Sitting roughly 500 feet above Hangman Creek, Overlook Park is a great place to relax and enjoy the view of hangman valley. Overlook Park was conceived as part of the Browne's Addition Neighborhood Re-vitalization in the 1980s and 1990s as a way to use the empty lots along Coeur d'Alene Street to better serve the community. The park has two benches and serves as a trailhead, which traverses the valley wall to terminate at Hangman Creek. The trail is well groomed and leads to another trail that parallels the creek.
As you look out across Hangman Valley, across the valley on the right hand side or North you will notice the beautiful forests and homes in the inland northwest. Directly across the valley lies High Bridge Park. High Bridge Park is located along Hangman Creek and contains public meeting, grassy areas complete with BBQs. The park also contains a well used disc golf course, which is open to the public. In the South West corner of High Bridge park is an expansive off leash Dog Park where Spokane's dog lovers can take their dogs to run and play together. Please be sure to watch over and pick up after your dog while in the Dog Park.
If you look to the South, you will see many different bridges carrying people to and from the great city of Spokane. The hill leaving Spokane, in front of you, has been called 'Sunset Hill' for generations.
Before Interstate 90 shouldered the responsibility of transporting individual motorists across the state, the Sunset Highway was developed. The Sunset Highway, U.S. Route 10, went from Seattle to Detroit. In Washington this route traversed the state from the Idaho border through Spokane and to Seattle. As motorists left Spokane they drove through many small towns including: Wilbur, Almira, Hartline, Orando and Wenatchee among others. The highway travels over Blewett Pass and Snoqualmie Pass before getting to Fall City where motorists continued onto Seattle. This highway was replaced by I-90, which first came to Washington in 1968 and was constructed in sections. Today the Sunset Highway survives as WA Route 2, which takes a slightly different route than U.S. Route 10, going over Stevens Pass rather than Snoqualmie Pass, but is still used by motorists who believe it is not the destination, but the journey that is important.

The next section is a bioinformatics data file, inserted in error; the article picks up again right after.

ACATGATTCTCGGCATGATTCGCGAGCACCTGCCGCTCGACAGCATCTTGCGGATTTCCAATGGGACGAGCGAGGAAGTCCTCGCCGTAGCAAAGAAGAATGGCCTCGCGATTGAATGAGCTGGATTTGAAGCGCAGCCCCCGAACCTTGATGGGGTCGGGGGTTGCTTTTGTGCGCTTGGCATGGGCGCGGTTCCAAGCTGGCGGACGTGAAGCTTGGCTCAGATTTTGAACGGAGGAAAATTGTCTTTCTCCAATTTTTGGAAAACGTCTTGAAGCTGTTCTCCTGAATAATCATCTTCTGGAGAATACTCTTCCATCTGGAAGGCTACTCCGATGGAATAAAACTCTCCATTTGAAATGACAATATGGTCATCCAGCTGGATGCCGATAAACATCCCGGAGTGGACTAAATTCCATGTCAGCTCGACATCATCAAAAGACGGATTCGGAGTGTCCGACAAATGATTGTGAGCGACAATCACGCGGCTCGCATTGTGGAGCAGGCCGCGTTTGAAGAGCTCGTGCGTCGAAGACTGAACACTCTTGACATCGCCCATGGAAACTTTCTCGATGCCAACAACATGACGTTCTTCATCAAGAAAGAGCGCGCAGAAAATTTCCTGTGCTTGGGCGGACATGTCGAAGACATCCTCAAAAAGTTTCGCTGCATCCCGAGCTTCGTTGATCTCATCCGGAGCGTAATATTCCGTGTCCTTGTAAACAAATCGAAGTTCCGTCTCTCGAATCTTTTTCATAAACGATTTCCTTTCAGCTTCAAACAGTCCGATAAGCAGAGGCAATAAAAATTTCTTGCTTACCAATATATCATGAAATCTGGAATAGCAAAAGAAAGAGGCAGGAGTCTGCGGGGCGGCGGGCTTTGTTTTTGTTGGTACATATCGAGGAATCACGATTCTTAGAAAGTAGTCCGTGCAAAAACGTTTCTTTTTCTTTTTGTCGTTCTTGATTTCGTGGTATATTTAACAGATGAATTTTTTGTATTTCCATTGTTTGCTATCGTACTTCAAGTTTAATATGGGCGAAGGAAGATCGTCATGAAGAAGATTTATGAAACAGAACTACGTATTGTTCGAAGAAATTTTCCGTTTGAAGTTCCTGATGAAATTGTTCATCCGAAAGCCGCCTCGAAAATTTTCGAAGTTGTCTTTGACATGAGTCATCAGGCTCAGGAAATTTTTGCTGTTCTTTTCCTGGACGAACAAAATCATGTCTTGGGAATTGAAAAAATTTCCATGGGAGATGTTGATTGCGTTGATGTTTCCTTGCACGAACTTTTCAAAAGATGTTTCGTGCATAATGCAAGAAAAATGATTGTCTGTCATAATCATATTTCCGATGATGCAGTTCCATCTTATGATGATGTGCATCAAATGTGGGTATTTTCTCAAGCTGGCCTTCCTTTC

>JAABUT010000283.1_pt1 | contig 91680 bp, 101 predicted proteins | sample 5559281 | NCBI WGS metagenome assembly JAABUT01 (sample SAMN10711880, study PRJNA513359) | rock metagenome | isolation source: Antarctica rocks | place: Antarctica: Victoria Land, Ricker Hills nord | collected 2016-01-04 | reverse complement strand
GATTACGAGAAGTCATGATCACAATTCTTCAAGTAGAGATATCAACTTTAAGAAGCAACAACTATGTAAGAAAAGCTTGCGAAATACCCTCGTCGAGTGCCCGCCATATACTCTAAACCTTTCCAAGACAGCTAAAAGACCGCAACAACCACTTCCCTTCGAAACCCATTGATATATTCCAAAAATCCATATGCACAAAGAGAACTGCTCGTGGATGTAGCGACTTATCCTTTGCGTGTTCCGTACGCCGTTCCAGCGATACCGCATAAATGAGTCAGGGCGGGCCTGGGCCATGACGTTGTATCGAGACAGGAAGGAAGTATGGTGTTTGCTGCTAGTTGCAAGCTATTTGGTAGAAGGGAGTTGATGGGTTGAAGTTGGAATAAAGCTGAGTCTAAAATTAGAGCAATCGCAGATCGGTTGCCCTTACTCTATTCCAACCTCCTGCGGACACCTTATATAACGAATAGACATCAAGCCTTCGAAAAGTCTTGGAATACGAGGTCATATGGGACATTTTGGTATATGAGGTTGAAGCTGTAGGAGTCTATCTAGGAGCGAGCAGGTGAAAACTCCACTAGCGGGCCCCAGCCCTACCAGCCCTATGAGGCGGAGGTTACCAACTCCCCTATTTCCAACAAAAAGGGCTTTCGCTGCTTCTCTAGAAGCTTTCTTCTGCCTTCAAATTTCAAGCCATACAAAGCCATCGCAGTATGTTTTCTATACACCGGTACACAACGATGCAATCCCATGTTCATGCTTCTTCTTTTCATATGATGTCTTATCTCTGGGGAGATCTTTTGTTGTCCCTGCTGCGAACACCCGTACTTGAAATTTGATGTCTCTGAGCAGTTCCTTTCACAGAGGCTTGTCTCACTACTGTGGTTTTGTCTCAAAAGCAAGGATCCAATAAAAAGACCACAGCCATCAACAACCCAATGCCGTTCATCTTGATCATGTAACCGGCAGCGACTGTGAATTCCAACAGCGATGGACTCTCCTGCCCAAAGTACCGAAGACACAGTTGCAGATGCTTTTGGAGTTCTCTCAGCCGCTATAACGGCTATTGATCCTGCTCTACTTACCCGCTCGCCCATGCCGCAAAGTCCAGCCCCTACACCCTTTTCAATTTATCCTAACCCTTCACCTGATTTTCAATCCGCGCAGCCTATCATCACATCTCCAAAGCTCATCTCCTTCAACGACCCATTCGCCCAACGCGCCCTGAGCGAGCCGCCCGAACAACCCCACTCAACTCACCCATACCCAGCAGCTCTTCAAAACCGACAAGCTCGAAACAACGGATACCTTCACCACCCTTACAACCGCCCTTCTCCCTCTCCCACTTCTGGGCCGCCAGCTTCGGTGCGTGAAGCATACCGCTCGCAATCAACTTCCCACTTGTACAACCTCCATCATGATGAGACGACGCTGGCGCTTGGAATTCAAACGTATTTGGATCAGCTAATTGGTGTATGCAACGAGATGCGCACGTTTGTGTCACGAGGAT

The following is a brief history of the events leading to the name, Hangman Creek:
In 1855 the Yakima chiefs warned Colonel George Wright of the U.S. Army and other white men to stay out of Yakima territory or face death. Owhi and his son Qualchan had been enforcing these consequences from 1855 to 1858 when on September 23rd, 1858 Owhi was called to meet with Colonel George Wright at Camas Prairie Creek. Upon arrival, Owhi was seized and bound in irons. Owhi's son, Qualchan was staying outside of camp. Qualchan had been implicated in the murder of the Indian agent, Bolen and had "been most determined in hostility." On the same day that Owhi was detained the Army was able to get the location of Qualchan from him. Colonel Wright sent a message to Qualchan if he didn't surrender to the camp, Owhi would be killed. On September 24th, 1858 Qualchan traveled into camp. On his way into camp he missed a party of his tribesmen who were riding out to warn him of the impending danger awaiting him at the camp. Upon arrival at camp Qualchan was sent to Colonel Wright's quarters. After Wright confirmed Qualchan's identity he signed an order to have him killed. Once the soldiers began to march Qualchan to his death, Qualchan attacked the camp in an attempt to escape. To Qualchan escape without Owhi was unacceptable. As Qualchan was cutting Owhi loose from his bonds a rope was thrown over his head. Qualchan was then dragged to a small tree and hanged. Colonel George Wright recorded their meeting: "Qualchan came to see me at 9 o'clock, and at 9:15 he was hung."